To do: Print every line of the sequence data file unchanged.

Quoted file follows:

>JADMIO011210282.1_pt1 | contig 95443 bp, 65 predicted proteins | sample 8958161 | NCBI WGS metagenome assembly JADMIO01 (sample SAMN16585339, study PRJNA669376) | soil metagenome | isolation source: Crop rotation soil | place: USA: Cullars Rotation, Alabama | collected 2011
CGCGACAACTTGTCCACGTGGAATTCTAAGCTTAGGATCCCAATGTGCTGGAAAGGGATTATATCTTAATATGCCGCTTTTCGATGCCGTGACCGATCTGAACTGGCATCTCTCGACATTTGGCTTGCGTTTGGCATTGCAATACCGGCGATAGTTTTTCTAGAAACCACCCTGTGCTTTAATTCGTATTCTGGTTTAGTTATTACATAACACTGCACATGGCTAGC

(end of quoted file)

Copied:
>JADMIO011210282.1_pt1 | contig 95443 bp, 65 predicted proteins | sample 8958161 | NCBI WGS metagenome assembly JADMIO01 (sample SAMN16585339, study PRJNA669376) | soil metagenome | isolation source: Crop rotation soil | place: USA: Cullars Rotation, Alabama | collected 2011
CGCGACAACTTGTCCACGTGGAATTCTAAGCTTAGGATCCCAATGTGCTGGAAAGGGATTATATCTTAATATGCCGCTTTTCGATGCCGTGACCGATCTGAACTGGCATCTCTCGACATTTGGCTTGCGTTTGGCATTGCAATACCGGCGATAGTTTTTCTAGAAACCACCCTGTGCTTTAATTCGTATTCTGGTTTAGTTATTACATAACACTGCACATGGCTAGC